One of the mysteries of the English language finally explained.
1A person or thing that wiggles or causes something to wiggle.
- ‘It's this number that Marilyn does and she wasn't much of a dancer, she's just a wiggler.’
- 1.1Physics A magnet designed to make a beam of particles in an accelerator follow a sinusoidal path, in order to increase the amount of radiation they produce.
lodestone, magnetiteView synonyms
- ‘In addition to steering and focusing magnets, the storage ring also contains undulator and wiggler magnets - collectively called insertion devices.’
- ‘The wiggler converts the electron beam power into laser light.’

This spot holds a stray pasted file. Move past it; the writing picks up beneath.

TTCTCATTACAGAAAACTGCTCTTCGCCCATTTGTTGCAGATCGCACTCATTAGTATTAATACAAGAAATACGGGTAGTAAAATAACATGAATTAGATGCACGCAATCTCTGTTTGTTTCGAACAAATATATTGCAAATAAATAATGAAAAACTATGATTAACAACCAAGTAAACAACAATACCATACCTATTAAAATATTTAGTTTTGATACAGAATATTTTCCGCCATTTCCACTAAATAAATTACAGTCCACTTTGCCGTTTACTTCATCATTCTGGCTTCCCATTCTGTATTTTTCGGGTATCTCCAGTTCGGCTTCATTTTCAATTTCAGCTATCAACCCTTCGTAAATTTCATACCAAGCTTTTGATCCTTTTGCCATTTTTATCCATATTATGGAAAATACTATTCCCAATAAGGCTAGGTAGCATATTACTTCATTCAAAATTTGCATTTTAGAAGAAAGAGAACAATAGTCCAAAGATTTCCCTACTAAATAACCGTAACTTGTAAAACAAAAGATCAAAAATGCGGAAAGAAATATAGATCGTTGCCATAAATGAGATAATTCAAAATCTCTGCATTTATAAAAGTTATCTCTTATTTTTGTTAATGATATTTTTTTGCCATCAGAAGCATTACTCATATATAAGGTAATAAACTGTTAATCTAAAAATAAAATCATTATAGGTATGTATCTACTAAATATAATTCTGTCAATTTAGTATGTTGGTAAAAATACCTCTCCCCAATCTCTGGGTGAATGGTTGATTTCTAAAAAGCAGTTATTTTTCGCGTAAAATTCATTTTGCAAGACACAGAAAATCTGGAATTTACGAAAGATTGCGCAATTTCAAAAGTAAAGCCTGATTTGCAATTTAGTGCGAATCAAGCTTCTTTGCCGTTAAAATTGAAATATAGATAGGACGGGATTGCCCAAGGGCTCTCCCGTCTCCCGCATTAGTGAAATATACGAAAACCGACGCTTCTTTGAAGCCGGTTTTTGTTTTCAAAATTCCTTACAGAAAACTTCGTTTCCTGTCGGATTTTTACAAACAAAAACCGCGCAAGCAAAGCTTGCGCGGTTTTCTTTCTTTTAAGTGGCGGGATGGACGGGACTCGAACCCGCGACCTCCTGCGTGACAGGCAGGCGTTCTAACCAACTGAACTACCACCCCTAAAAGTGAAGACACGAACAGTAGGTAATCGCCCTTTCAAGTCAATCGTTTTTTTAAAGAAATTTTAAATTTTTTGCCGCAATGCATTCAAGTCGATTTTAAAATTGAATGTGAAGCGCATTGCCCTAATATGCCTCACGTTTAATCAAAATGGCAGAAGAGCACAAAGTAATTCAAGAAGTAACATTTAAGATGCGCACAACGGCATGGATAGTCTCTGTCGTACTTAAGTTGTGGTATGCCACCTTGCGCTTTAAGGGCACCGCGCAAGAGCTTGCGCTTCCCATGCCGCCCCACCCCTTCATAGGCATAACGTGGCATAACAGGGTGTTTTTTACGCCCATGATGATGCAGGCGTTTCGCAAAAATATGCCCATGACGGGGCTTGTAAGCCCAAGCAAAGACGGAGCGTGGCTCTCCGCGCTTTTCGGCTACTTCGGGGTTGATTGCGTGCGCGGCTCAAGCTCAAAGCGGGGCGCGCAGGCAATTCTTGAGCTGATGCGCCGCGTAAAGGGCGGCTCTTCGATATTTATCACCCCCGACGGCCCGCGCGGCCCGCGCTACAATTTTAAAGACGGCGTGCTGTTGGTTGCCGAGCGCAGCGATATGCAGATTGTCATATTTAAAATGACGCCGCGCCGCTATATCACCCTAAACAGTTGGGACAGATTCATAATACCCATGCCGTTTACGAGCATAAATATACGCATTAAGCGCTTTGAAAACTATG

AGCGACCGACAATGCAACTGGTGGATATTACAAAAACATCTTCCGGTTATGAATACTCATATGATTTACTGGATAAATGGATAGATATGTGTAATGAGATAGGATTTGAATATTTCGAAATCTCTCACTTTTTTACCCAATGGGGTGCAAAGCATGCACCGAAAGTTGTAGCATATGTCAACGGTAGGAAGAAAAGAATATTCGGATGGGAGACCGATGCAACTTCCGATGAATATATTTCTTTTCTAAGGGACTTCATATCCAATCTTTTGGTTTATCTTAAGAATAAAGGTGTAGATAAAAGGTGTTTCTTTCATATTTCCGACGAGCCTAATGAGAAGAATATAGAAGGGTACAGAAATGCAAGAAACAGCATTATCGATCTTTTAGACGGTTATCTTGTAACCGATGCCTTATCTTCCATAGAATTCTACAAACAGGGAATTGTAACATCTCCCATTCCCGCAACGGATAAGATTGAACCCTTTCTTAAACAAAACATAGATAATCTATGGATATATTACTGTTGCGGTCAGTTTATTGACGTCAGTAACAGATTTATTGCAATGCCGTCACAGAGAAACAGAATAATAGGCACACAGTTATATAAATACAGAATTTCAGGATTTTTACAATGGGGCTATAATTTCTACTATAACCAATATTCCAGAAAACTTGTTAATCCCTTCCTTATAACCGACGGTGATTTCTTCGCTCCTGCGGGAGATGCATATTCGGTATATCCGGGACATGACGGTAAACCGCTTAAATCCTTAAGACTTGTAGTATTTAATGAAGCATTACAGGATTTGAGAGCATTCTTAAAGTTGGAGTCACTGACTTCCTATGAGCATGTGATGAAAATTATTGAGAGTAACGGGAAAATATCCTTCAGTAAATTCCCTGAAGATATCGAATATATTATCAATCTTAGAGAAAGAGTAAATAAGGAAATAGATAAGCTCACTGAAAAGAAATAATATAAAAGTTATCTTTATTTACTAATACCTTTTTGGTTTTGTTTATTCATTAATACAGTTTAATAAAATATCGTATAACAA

- ‘The advent of the third-generation synchrotron radiation facilities, featured by insertion devices such as undulators and wigglers, is fundamentally changing this situation.’
- ‘He has consulted at most of the storage ring projects around the world, many of which have installed Halbach design undulators and wigglers.’
- ‘As electrons used to create the laser beam are steered from the linear accelerator around a curve to a wiggler where the laser beam is produced, the electrons give off t-rays.’
- 1.2US dialect An earthworm.
- ‘Okay, here goes,’ he says, swallowing an inch-long wiggler.’
- 1.3US informal A mosquito larva.
- ‘As summer advances, the proportion of feathers in the gumbo increases, and so does the flotsam of shed skins of mosquito wigglers and dragonflies and frogs, and the floating corpses of minnows, tadpoles, and crabs.’
- ‘Larvae, also known as wigglers, are tiny, pale and move very fast on the surface of water, says May.’
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